Most people will have seen the “Call Me Maybe” series (so named for the song by Jepsen) of blog posts about data loss in the face of network partition. Midway through the last post in the series is what is almost an off-the-cuff comment, but I think it’s everything:
We tend to get overwhelmed with replication configurations, high-availability solutions, sharding strategies, and worrying about how a given database will react under various failure modes.
And yet, the essential truth that we’re so busy worrying about what’s stored on disk that we forget that we don’t care about consistency of what’s on disk. We need to care about the consistency of our data. It’s easy for a misbehaving program to write garbage, but not to worry! we’re absolutely certain that garbage is consistently replicated across the cluster. Yeah, well done there.
So the much bigger challenge in high-availability distributed systems, is making sure we have sane rules for propagating changes so that we can have a safe view of our data.
About 10 years ago I was working with a Java based object-oriented database (which is a grandiose name for what was as much a disk-backed datastore as anything else, but if you’re morbidly curious about what sort of API such a beast would have, you can read about db4o in a series of posts I wrote about it). It was surprisingly easy to use, and came along at a time when I was prepared to do just about anything to escape the object-relational mapping hell.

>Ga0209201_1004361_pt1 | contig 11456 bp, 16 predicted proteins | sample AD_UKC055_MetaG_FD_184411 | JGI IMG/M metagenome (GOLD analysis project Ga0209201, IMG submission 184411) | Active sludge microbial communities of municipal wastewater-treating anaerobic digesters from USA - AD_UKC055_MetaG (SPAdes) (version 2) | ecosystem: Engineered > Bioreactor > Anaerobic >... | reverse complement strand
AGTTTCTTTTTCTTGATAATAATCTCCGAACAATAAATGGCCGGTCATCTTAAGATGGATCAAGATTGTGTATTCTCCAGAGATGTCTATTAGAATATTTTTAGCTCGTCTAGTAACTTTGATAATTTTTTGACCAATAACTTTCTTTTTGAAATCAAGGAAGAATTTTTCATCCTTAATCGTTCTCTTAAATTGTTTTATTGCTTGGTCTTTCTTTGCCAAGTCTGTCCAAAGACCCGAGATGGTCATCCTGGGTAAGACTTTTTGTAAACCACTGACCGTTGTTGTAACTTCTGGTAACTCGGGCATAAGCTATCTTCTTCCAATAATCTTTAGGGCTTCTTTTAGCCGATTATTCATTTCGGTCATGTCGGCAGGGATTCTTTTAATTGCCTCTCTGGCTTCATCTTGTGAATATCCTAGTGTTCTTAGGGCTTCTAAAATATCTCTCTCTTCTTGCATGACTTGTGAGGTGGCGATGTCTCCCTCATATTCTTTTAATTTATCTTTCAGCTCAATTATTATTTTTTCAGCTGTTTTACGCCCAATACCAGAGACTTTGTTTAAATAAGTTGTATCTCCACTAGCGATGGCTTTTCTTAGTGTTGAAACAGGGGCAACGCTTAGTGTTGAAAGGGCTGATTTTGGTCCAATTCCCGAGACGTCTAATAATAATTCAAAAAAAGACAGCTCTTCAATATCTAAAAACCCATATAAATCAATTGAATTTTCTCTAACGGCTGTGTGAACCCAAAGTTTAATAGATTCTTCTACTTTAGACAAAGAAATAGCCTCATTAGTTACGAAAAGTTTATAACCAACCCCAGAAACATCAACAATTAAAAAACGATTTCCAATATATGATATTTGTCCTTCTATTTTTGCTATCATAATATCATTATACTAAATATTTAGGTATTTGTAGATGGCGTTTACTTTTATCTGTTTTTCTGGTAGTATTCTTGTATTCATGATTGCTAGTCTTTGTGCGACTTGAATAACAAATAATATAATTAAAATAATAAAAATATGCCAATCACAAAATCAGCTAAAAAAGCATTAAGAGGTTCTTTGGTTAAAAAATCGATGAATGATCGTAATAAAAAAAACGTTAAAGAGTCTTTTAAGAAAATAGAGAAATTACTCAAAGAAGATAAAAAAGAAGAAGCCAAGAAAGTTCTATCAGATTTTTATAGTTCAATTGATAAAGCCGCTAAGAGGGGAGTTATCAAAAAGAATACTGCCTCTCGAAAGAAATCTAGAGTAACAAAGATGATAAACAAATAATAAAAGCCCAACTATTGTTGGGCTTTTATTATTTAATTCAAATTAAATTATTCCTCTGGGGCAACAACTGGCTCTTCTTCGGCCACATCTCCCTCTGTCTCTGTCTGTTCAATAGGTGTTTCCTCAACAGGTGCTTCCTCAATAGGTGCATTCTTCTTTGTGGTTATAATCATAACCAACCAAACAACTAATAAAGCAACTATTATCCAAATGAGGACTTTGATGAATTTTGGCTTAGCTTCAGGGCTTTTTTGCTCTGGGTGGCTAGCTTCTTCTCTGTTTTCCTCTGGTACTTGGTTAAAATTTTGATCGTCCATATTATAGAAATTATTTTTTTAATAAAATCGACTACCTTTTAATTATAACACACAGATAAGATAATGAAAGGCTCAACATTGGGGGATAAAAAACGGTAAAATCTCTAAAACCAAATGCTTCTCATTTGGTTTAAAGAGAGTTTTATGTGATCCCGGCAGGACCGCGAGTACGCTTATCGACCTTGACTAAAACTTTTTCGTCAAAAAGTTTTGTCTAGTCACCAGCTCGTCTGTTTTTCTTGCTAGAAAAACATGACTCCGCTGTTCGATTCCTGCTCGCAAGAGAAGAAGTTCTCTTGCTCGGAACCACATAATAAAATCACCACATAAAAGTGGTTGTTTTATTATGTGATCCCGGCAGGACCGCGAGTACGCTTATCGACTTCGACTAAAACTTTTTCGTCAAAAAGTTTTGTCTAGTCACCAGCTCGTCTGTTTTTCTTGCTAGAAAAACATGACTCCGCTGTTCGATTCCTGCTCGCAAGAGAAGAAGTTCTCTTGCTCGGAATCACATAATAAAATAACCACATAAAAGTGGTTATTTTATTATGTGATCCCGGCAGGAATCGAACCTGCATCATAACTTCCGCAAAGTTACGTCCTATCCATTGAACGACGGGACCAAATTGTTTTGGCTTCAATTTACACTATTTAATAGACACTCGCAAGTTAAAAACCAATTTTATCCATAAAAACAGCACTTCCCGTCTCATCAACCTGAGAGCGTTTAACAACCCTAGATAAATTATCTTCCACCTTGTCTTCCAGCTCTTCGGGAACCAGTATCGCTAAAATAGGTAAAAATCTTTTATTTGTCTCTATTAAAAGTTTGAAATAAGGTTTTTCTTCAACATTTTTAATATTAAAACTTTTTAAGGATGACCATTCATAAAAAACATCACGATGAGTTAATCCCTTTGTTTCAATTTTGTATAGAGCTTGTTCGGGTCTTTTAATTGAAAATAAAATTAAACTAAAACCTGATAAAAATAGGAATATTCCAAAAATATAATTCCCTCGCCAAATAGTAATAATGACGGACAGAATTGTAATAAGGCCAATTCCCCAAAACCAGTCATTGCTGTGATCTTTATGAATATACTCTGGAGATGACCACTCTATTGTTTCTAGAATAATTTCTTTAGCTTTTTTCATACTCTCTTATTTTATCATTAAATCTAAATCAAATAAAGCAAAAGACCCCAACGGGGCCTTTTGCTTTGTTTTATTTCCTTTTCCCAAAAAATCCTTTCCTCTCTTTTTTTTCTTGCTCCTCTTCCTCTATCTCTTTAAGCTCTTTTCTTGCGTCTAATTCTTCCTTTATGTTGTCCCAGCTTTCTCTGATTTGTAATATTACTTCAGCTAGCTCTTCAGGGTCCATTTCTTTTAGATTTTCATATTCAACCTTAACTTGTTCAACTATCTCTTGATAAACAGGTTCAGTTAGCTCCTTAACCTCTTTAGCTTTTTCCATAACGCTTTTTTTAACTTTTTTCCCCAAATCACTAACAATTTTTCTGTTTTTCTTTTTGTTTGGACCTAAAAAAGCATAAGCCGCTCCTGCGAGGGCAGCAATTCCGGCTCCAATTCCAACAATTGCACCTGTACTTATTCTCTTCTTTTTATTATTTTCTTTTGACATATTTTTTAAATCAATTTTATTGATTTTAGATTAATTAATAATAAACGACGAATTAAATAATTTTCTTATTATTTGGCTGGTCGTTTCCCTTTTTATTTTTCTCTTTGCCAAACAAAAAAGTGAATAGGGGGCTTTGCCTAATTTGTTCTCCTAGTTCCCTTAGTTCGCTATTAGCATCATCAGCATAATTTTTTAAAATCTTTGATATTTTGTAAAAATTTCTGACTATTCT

They got significant adoption in embedded devices where zero-administration is a necessity and where developers don’t want to deal with the machinery of a full scale RDMBS just to store e.g. configuration parameters. But surprise, it wasn’t long before users started asking for replication features. Now, usually when you hear that term you think of master/slave replication being done at database engine level in a high-availability setup. In this case, however, they had disconnected devices re-establishing connectivity to enterprise datastores, and because of that you had to cope with significant conflicts when it came time to synchronize.
Because the data model was articulated in terms of Java code (to a naive first approximation, you were just storing Java objects), you had the data model living in the same place as the application code, domain layer, and validation logic. This meant that when it came time to cope with those conflicts, the natural place to put do that was in the same Java code. This was interesting, because for just about every other database engine out there data is opaque. Oh, sure, RDBMS have types (though that there are people who think
VARCHAR(256) actually tells you anything useful remains a source of wonder; alas, I digress), but if you have a high availability configuration and you’ve allowed concurrent activity during a network partition, then you have to deal with diverged replicas and thus have to merge them. Database doesn’t know what to do; how could it? No: consistency is a property of your data, not the datastore; the rules to decide how to synchronize are a business decision, so where better to put it than in the business logic?